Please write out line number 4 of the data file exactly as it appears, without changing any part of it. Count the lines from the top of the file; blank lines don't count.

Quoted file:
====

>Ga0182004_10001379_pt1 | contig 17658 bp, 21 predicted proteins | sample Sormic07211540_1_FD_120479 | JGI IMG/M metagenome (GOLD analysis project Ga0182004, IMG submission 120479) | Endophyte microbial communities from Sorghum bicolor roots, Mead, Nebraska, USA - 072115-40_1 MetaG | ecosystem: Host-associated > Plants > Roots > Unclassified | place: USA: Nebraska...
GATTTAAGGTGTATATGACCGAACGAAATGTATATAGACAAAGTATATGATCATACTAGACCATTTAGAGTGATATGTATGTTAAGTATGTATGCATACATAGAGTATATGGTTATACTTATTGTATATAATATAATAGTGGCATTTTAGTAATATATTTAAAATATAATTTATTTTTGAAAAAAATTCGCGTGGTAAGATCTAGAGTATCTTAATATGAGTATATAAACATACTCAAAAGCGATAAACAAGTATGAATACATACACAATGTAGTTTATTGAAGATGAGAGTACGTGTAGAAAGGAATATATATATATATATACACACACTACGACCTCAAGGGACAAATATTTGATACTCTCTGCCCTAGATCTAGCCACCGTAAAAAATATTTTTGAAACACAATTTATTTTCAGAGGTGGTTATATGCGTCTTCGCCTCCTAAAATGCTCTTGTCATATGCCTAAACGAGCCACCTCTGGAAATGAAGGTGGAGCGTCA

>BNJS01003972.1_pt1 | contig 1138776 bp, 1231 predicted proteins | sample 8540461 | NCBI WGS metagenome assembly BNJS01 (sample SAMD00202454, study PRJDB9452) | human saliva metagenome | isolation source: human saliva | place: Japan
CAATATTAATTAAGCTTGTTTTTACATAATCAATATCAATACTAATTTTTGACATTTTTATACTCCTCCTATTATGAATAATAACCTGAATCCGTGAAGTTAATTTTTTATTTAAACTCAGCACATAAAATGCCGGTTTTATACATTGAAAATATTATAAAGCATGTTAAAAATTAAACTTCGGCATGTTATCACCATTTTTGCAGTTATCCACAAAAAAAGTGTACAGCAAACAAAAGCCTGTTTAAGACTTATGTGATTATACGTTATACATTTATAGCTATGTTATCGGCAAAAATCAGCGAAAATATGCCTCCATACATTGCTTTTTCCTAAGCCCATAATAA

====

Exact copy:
CAATATTAATTAAGCTTGTTTTTACATAATCAATATCAATACTAATTTTTGACATTTTTATACTCCTCCTATTATGAATAATAACCTGAATCCGTGAAGTTAATTTTTTATTTAAACTCAGCACATAAAATGCCGGTTTTATACATTGAAAATATTATAAAGCATGTTAAAAATTAAACTTCGGCATGTTATCACCATTTTTGCAGTTATCCACAAAAAAAGTGTACAGCAAACAAAAGCCTGTTTAAGACTTATGTGATTATACGTTATACATTTATAGCTATGTTATCGGCAAAAATCAGCGAAAATATGCCTCCATACATTGCTTTTTCCTAAGCCCATAATAA